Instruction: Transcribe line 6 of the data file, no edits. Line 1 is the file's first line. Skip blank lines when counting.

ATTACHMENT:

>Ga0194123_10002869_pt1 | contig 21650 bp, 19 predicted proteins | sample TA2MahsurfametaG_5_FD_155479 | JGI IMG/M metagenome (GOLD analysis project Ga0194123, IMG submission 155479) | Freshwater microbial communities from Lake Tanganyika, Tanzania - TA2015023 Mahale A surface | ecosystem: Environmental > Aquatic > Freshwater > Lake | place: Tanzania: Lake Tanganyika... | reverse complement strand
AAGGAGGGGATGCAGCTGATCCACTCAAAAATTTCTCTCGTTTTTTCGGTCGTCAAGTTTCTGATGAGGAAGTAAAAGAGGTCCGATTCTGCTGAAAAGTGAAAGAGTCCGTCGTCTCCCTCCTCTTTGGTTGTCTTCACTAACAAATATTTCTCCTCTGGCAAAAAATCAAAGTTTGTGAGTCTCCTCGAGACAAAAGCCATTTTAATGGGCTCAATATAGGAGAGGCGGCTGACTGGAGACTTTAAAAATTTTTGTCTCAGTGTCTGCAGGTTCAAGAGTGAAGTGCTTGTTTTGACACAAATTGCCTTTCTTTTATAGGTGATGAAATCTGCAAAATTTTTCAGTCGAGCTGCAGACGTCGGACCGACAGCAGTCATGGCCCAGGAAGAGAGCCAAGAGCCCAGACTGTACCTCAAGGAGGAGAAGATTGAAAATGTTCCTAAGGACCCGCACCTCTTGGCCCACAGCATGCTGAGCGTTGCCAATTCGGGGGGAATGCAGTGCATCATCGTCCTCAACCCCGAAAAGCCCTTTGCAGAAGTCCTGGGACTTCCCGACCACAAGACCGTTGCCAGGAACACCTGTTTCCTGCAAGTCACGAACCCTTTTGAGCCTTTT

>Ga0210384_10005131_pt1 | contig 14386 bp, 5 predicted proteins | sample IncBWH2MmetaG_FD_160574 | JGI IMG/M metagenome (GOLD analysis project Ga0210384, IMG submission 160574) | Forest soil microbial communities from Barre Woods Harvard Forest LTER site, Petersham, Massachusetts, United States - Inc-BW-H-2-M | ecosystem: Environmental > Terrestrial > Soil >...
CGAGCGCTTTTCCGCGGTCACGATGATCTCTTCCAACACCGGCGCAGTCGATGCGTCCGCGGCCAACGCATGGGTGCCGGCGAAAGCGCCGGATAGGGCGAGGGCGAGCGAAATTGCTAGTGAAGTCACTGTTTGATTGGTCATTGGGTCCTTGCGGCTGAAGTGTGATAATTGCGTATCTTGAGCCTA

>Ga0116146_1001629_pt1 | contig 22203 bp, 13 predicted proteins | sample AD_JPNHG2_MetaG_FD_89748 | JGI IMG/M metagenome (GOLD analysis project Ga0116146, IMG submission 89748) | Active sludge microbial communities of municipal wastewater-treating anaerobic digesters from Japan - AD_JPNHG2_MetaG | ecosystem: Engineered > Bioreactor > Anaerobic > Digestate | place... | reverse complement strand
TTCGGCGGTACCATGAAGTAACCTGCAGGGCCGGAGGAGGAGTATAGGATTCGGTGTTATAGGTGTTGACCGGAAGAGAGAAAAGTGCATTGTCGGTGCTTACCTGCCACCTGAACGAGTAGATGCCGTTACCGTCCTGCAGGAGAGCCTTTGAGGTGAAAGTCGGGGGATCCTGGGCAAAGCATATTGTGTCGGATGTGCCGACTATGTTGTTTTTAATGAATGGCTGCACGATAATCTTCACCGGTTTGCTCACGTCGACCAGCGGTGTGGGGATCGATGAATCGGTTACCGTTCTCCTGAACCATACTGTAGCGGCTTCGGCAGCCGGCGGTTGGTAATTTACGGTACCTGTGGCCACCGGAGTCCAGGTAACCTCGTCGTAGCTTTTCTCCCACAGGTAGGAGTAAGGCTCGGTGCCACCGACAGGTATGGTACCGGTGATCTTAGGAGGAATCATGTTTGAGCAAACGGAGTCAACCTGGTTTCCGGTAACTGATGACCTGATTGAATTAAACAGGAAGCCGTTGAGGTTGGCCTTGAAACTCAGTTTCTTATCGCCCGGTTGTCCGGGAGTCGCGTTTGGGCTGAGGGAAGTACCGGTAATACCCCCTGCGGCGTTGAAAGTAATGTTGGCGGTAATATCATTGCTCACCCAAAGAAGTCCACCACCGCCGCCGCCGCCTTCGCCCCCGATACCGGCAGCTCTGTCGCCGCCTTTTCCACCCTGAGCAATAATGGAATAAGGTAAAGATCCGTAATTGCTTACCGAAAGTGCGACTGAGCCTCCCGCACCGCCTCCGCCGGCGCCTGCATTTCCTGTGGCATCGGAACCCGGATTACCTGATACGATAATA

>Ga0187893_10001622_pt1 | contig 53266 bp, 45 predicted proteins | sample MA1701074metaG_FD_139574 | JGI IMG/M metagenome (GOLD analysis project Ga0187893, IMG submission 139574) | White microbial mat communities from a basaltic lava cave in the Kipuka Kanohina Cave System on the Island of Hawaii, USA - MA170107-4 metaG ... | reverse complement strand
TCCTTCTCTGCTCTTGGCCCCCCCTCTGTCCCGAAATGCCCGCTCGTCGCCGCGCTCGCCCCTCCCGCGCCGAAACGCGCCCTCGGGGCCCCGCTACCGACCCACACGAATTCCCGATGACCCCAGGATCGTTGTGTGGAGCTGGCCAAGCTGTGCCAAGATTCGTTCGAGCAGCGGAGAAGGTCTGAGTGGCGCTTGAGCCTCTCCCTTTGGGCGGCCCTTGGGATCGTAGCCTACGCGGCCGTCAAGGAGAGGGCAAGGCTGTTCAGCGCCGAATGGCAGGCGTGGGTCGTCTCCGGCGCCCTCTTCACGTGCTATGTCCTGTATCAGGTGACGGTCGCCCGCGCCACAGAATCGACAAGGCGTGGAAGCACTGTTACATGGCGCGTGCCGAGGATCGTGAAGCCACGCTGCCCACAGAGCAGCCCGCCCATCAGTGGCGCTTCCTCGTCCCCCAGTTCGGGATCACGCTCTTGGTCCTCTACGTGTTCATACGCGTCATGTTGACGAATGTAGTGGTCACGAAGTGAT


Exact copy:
TTCGGCGGTACCATGAAGTAACCTGCAGGGCCGGAGGAGGAGTATAGGATTCGGTGTTATAGGTGTTGACCGGAAGAGAGAAAAGTGCATTGTCGGTGCTTACCTGCCACCTGAACGAGTAGATGCCGTTACCGTCCTGCAGGAGAGCCTTTGAGGTGAAAGTCGGGGGATCCTGGGCAAAGCATATTGTGTCGGATGTGCCGACTATGTTGTTTTTAATGAATGGCTGCACGATAATCTTCACCGGTTTGCTCACGTCGACCAGCGGTGTGGGGATCGATGAATCGGTTACCGTTCTCCTGAACCATACTGTAGCGGCTTCGGCAGCCGGCGGTTGGTAATTTACGGTACCTGTGGCCACCGGAGTCCAGGTAACCTCGTCGTAGCTTTTCTCCCACAGGTAGGAGTAAGGCTCGGTGCCACCGACAGGTATGGTACCGGTGATCTTAGGAGGAATCATGTTTGAGCAAACGGAGTCAACCTGGTTTCCGGTAACTGATGACCTGATTGAATTAAACAGGAAGCCGTTGAGGTTGGCCTTGAAACTCAGTTTCTTATCGCCCGGTTGTCCGGGAGTCGCGTTTGGGCTGAGGGAAGTACCGGTAATACCCCCTGCGGCGTTGAAAGTAATGTTGGCGGTAATATCATTGCTCACCCAAAGAAGTCCACCACCGCCGCCGCCGCCTTCGCCCCCGATACCGGCAGCTCTGTCGCCGCCTTTTCCACCCTGAGCAATAATGGAATAAGGTAAAGATCCGTAATTGCTTACCGAAAGTGCGACTGAGCCTCCCGCACCGCCTCCGCCGGCGCCTGCATTTCCTGTGGCATCGGAACCCGGATTACCTGATACGATAATA